Significant initial laboratory investigations were as follows: white blood cell count 11.2; 93 percent granulocytes; hemoglobin, 99 g/L; electrolytes, normal; blood urea, 15.4 mmol/L; creatinine, 230 mmol/L; and urinalysis, 3+ blood and 3+ protein. Prothrombin time was 13.3 s (normal, less than 12.5 s); PTT, 29 s. The DIC screen was negative. Arterial blood gas value analysis and chest x-ray filn were reported as normal. The electrocardiogram revealed sinus tachycardia. The P wave morphology was normal.

The patient was treated with intravenous crystalloid cloxacillin and gentamicin for a presumptive diagnosis of infective endocarditis. Vitamin K was administered. On the second hospital day, blood cultures grew Staphylococcus aureus, which was sensitive to both antimicrobials, and echocardiogram revealed a left atrial mass measuring 2 X 1.5 cm, which was thoought to be a prolapsing left atrial myxoma. Later that day her right forearm and foot became cool and pulseless. Embolectomy of the right brachial and posterior tibial arteries was performed, and pathology revealed septic emboli. An MRI scan of her head showed a 1.5-cm lesion in the left cerebellar hemisphere consistent with a septic embolus. Smaller lesions were seen in the internal capsules bilaterally.

Upon transfer to this institution, she was afebrile and hemodynamically stable. The pulse was 100 beats per minute and blood pressure, 120/80 mm Hg. The physical examination was unchanged. Her coagulopathy had resolved and renal function was improving. Repeat two-dimensional and M-mode echocardiography again demonstrated a freely moving 2.0 X 1.5-cm predunculated mass attached to the posterior mural left atrium and abutting the posterior mitral leaflet. On a color Doppler test, a mitral regurgitant jet struck the posterior left atrial wall in this area. The structure prolapsed into the left ventricle during diastole (Fig 1). Using the technique of Helmche et al, [4] the mitral regurgitation was mild, having a regurgitant jet area to left atrial area ratio of 17 percent.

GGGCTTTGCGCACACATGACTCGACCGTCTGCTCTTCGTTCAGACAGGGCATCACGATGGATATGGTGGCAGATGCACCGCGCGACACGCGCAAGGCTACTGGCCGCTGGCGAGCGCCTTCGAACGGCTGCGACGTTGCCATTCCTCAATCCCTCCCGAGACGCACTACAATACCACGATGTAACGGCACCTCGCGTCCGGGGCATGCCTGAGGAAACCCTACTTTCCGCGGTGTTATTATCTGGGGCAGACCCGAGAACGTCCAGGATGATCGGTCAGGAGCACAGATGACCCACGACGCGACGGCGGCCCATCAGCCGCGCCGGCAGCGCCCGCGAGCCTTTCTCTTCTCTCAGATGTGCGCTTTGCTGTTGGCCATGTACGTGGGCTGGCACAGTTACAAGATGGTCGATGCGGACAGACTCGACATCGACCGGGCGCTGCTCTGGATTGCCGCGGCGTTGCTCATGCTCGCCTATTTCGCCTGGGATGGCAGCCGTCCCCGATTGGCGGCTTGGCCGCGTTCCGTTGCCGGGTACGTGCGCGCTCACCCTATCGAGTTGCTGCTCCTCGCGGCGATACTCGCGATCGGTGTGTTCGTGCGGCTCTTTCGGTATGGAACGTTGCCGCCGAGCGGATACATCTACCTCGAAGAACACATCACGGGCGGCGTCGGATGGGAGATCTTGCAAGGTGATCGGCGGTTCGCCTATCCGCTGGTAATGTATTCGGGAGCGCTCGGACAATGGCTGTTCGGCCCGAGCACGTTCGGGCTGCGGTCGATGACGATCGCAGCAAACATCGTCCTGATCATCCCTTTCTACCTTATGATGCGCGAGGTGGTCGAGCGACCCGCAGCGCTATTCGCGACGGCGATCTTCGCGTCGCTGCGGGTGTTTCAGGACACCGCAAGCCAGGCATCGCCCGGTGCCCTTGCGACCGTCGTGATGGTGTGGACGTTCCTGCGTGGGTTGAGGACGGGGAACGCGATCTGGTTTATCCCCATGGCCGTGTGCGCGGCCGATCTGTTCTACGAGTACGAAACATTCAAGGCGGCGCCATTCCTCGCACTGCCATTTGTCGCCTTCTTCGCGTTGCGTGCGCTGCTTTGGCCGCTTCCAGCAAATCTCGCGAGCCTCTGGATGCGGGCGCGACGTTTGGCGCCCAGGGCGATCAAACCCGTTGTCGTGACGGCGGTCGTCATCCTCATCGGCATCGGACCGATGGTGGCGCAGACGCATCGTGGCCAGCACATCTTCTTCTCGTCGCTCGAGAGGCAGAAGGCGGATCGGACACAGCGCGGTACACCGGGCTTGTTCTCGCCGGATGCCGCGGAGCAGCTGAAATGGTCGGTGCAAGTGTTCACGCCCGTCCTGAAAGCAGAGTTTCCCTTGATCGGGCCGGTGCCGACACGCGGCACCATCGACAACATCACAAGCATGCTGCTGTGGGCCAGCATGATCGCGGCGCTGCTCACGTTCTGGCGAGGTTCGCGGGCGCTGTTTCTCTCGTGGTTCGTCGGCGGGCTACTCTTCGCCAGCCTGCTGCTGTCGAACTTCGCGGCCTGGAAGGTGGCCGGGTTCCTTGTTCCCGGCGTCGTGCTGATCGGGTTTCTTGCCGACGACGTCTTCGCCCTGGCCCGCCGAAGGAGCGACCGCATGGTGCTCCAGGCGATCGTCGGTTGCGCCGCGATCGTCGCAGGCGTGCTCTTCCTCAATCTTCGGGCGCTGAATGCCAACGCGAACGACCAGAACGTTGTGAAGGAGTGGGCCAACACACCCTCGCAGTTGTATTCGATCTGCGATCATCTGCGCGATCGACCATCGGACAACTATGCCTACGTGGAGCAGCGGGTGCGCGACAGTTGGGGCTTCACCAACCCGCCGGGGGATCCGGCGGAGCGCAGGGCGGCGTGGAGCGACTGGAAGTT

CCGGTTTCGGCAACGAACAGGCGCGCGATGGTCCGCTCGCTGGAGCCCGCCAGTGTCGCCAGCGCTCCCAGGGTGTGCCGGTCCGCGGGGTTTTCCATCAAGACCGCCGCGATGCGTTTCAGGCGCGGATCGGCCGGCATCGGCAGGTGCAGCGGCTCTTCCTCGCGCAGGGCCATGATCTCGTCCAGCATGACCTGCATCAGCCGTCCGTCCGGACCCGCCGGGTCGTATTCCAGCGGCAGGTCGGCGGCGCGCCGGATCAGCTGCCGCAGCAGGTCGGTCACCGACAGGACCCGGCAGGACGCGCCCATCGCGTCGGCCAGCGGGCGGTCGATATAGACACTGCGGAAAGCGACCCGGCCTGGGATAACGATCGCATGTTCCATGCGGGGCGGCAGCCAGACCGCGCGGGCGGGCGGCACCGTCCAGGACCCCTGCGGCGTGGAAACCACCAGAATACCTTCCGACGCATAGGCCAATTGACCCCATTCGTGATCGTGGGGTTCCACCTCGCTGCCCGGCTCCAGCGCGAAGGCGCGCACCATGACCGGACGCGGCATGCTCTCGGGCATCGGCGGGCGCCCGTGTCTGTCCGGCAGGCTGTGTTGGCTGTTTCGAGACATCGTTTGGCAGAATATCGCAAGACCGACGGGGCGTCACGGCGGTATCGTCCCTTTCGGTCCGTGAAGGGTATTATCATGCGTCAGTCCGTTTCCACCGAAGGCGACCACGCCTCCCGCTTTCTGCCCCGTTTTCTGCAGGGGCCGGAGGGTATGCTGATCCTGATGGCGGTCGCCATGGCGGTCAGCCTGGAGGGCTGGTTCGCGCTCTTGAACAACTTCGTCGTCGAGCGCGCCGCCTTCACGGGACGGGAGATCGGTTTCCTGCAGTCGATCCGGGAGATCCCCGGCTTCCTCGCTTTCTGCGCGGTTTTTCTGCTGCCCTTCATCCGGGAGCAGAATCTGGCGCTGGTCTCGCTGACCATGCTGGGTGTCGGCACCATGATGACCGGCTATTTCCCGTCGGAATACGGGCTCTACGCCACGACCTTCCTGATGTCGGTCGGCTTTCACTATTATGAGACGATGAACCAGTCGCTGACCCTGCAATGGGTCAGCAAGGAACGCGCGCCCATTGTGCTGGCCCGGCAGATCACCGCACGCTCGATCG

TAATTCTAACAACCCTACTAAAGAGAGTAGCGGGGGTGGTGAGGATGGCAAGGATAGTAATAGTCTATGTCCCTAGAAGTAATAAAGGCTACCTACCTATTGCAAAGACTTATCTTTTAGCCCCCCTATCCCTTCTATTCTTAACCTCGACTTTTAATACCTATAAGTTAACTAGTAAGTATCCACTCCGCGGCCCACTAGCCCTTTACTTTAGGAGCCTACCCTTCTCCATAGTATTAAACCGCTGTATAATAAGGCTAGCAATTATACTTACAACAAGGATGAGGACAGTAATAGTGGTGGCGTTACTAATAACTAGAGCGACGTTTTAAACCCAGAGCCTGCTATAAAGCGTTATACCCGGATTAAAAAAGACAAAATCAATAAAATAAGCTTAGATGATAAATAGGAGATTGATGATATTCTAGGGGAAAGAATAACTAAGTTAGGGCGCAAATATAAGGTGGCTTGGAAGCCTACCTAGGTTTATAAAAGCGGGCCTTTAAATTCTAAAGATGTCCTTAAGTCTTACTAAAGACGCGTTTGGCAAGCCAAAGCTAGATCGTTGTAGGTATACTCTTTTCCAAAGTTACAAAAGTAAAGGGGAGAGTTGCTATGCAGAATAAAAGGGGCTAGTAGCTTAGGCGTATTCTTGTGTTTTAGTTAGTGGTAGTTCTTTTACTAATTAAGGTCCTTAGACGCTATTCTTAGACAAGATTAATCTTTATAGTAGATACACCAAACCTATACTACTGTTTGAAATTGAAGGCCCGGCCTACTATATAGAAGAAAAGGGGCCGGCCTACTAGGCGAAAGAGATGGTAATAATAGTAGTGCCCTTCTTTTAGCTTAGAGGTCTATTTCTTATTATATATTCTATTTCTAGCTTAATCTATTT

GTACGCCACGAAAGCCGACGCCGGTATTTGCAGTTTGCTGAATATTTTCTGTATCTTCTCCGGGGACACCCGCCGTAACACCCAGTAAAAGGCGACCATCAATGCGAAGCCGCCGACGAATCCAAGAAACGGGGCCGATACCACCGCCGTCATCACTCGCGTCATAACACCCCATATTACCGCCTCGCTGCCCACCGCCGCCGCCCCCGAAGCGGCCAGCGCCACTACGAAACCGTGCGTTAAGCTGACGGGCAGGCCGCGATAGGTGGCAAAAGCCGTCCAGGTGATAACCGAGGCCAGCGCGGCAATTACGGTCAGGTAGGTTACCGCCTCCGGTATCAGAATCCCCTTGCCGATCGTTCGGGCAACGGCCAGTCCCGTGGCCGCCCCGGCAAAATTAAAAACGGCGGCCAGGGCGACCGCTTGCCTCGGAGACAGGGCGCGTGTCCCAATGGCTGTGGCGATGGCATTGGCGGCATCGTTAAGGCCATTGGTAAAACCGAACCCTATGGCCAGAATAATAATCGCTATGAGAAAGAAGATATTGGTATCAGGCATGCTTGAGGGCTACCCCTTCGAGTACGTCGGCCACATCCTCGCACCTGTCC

A median sternotomy was performed on the evening of transfer. Findings at left atriotomy included a normal appearing mitral valve and interatrial septum, with a friable 2-cm mass attached to the posterior wall of the left atrium. This was excised intact (Fig 2), and she recovered without any postoperative complications. Her mental status normalized. She completed a one-month course of intravenously administered cloxacillin and was discharged home on a regimen of orally administered cloxacillin, 500 mg four times a day. A postoperative echocardiogram again demonstrated mild mitral regurgitation with the jet striking the posterior left atrial wall on a color Doppler test.

Microscopic examination of the mass showed granulation and necrotic tissue with clusters of Gram-positive cocci suggestive of bacterial colonies (Fig 3). No myxomatous tissue was noted. Scrapings of left atrial endocardium immediately beneath the mass revealed hemorrhagic fibrinous debris with focal clustering of neutrophils and clusters of Gram-positive and poorly stained cocci consistent with infective mural endocarditis. Fungal staining was negative.


We present the case of a woman who had previously unrecognized mitral regurgitation. She developed an acute febrile illness and blood cultures were positive for S aureus. A vegetation, which had partially embolized to her upper and lower extremities and brain, was evidnt on echocardiography. At operation, left atrial mural endocarditis with otherwise normal-appearing cardiac anatomy was found.